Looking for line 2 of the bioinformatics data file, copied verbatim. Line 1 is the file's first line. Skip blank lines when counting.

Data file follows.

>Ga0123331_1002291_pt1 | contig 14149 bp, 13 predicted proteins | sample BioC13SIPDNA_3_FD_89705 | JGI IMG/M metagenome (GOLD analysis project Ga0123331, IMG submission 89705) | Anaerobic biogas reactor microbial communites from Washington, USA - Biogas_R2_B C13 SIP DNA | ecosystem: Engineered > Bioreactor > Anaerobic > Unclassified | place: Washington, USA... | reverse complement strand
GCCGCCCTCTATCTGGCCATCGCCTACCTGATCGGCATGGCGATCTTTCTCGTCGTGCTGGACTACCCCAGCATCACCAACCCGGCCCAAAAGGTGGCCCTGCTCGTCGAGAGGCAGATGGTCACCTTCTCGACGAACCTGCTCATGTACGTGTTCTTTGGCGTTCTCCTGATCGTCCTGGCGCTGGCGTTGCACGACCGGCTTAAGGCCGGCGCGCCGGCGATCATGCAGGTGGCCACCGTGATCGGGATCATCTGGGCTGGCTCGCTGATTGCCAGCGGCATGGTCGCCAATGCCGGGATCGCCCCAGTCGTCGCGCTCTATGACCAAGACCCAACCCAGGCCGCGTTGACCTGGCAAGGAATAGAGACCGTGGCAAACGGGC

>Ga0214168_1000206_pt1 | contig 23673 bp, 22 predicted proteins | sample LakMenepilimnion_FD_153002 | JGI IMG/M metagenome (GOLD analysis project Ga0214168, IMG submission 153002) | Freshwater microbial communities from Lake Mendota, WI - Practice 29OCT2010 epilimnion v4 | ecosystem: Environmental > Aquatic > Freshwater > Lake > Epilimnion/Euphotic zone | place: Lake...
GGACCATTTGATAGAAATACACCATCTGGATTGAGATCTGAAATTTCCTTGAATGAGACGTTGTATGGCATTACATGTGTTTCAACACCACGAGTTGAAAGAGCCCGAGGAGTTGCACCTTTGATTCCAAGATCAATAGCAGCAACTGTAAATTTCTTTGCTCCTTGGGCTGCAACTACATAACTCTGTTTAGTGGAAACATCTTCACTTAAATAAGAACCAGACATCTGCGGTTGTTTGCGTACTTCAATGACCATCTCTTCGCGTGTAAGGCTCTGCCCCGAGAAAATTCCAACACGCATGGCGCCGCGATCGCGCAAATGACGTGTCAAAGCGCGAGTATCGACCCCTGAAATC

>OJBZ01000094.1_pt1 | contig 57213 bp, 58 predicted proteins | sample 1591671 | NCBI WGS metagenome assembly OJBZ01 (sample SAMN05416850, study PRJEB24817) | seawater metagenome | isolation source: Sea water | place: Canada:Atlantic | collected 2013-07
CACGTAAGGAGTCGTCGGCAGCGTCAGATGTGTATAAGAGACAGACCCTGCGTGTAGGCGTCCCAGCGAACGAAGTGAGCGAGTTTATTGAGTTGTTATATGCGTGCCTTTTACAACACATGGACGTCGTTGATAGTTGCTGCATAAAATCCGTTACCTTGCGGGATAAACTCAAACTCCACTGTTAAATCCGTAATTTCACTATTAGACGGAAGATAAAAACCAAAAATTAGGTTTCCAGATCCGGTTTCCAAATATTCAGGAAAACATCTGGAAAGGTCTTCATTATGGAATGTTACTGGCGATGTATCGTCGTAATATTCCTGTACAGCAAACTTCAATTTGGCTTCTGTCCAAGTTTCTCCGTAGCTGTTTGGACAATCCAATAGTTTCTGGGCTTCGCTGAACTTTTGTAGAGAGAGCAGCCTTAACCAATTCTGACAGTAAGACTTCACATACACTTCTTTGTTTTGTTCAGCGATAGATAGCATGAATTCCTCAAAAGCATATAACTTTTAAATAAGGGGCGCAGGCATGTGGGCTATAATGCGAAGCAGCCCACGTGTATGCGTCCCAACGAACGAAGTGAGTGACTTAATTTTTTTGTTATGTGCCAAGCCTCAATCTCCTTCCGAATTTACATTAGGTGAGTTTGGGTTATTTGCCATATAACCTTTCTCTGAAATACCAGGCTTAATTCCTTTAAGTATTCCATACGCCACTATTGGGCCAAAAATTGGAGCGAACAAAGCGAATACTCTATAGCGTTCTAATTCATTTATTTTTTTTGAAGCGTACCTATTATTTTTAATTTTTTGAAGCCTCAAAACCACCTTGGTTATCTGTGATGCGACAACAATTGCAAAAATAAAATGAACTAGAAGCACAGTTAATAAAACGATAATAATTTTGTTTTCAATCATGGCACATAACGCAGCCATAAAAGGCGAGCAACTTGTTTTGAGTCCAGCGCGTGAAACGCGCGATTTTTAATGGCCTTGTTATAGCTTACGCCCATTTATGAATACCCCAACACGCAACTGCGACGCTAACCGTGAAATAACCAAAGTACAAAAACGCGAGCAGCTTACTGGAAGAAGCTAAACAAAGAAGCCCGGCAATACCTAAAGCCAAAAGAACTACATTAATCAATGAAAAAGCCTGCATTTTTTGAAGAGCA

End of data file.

GCCGCCCTCTATCTGGCCATCGCCTACCTGATCGGCATGGCGATCTTTCTCGTCGTGCTGGACTACCCCAGCATCACCAACCCGGCCCAAAAGGTGGCCCTGCTCGTCGAGAGGCAGATGGTCACCTTCTCGACGAACCTGCTCATGTACGTGTTCTTTGGCGTTCTCCTGATCGTCCTGGCGCTGGCGTTGCACGACCGGCTTAAGGCCGGCGCGCCGGCGATCATGCAGGTGGCCACCGTGATCGGGATCATCTGGGCTGGCTCGCTGATTGCCAGCGGCATGGTCGCCAATGCCGGGATCGCCCCAGTCGTCGCGCTCTATGACCAAGACCCAACCCAGGCCGCGTTGACCTGGCAAGGAATAGAGACCGTGGCAAACGGGC